I first met Roger back in the Cool Edit days, and was actually fortunate and honored to be able to provide some one-on-one training for him in the *then beta* version of Cool Edit Pro 2.0 (and the first pre-release version of the Loopology Library). At that time, spring 2001, he was in the process of recording an album, which would eventually become a collection of spontaneously-recorded, live, raw albums known as Treasures from the Folk Den. One unique element of this multi-stylistic melange of roots music classics was that Roger had the revolutionary idea to capture the entire album direct-to-disk, sans tape, into Cool Edit (now Audition). An Alan Lomax-esque journey for the new Millennium. Check out this true legend and musical innovator at Adobe TV.
Photoshop Dream Girl, Part 2: In this (my favorite) episode, I talk about stylizing the overall track (both in stereo and mono) and creating (personally) the 50s doo-wop vocals that accompany Johnny Encore…all of them, from Hi to Low. 😉 Ba-doom, buh-doom, ba-dum….
Be sure to check out new episodes from my fellow evangelist colleagues: ‘Taming the Web’ with Greg Rewis, Flash Downunder with Paul Burnett, and Cafe Fibonacci with Rufus Deuchler.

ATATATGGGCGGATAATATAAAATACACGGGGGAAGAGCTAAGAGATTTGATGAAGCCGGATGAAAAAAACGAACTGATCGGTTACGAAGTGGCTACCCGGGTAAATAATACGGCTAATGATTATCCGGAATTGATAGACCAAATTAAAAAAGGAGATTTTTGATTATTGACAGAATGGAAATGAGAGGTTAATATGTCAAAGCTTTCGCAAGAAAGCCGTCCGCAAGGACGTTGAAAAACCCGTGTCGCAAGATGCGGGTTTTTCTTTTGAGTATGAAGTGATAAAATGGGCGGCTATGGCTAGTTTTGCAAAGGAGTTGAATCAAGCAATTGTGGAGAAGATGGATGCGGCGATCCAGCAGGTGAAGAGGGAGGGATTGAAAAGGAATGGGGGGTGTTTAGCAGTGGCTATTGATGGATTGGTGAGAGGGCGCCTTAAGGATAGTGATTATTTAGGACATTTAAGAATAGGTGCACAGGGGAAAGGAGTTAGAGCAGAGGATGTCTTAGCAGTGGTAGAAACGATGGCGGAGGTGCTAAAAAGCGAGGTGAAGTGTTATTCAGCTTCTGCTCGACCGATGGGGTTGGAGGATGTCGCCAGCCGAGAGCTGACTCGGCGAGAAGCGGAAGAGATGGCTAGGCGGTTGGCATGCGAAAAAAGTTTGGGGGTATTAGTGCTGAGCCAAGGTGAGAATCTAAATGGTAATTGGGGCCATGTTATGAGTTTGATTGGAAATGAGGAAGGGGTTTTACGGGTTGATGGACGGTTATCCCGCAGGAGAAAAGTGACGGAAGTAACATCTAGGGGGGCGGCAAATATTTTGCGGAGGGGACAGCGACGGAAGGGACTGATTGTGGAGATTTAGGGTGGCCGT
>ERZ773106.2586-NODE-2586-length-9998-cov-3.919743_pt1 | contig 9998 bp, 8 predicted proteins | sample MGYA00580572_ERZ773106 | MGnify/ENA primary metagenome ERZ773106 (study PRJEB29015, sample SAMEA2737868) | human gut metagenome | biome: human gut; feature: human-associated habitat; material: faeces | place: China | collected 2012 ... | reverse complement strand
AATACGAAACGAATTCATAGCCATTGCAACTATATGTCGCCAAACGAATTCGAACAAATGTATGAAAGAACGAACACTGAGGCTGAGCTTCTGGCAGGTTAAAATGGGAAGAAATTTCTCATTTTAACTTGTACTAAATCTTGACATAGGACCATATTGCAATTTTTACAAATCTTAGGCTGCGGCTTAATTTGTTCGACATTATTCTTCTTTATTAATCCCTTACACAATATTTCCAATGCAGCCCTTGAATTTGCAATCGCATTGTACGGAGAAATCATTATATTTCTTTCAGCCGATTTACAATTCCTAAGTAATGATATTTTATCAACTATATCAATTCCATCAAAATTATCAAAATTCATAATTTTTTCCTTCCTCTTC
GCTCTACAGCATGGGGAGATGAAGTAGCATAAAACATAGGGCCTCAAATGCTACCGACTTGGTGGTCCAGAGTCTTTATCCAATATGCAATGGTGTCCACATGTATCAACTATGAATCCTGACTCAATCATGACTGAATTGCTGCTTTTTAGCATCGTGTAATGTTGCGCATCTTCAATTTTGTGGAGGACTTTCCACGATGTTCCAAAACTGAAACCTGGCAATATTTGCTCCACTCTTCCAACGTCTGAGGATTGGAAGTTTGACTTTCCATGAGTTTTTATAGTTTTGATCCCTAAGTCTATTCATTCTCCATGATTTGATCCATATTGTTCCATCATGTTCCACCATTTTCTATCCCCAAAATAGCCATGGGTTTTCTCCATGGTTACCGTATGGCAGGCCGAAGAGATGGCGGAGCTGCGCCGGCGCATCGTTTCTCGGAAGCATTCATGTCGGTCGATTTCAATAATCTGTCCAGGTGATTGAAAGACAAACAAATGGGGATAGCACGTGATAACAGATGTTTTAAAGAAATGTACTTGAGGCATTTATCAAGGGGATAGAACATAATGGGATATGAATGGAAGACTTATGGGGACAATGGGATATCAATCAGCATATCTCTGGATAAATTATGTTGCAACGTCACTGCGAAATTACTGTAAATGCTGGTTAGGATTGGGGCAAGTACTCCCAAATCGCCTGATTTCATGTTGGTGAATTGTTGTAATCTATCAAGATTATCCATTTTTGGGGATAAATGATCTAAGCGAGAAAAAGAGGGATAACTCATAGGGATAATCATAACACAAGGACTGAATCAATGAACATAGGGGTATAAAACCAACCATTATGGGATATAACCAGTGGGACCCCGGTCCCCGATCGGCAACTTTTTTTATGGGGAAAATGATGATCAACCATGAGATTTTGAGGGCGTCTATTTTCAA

And last, but certainly not least…I’ve got a tour coming up…the CS4 Production Premium Nordic Tour 🙂 As mentioned earlier, here are the dates and registration links for each country:
2 Feb 2009, Finland
4 Feb 2009, Norway
6 Feb 2009, Denmark
9 Feb 2009, Sweden
And lastly, a big thanks to everyone for reading! It’s really been fun, and I appreciate your comments immensely. Here’s a toast to the next 100! Prost!!
Until next time…
Blog on.

Rickenbacker Part 2 – A Taste (by popular demand)

Hey there, friends. Well, it’s amazing how certain posts can go somewhat unnoticed, and with something like a musical instrument (and a personal tale of love to go along with it) suddenly, the comments start flying in! It’s great to see that many people are interested in these kinds of stories/rants, and I’ll be sure to try and do more in the future.